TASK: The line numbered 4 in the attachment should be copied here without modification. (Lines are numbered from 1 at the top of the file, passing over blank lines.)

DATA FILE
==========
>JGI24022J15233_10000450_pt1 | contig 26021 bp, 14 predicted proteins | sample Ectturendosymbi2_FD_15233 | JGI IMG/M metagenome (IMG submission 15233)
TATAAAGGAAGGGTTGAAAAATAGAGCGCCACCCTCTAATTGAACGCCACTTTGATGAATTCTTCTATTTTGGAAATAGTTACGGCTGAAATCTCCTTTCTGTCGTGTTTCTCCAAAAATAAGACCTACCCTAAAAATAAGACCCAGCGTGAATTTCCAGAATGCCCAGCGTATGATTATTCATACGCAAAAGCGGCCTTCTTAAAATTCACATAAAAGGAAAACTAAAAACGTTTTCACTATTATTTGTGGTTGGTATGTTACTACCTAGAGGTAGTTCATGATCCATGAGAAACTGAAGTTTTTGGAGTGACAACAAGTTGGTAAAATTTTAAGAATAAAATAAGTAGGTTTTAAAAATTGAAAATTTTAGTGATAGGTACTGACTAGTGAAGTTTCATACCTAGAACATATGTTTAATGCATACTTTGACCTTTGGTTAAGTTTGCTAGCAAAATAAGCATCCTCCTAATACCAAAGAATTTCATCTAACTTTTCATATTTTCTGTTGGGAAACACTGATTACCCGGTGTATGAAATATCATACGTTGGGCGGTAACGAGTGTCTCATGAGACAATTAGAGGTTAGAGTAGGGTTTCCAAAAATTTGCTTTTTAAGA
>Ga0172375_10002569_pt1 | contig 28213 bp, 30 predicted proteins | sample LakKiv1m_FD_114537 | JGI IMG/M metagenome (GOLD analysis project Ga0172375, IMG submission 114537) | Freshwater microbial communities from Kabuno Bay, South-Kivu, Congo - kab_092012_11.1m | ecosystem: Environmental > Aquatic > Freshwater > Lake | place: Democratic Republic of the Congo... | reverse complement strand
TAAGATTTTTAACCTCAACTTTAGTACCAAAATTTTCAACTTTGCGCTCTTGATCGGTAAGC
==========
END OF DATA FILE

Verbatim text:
TAAGATTTTTAACCTCAACTTTAGTACCAAAATTTTCAACTTTGCGCTCTTGATCGGTAAGC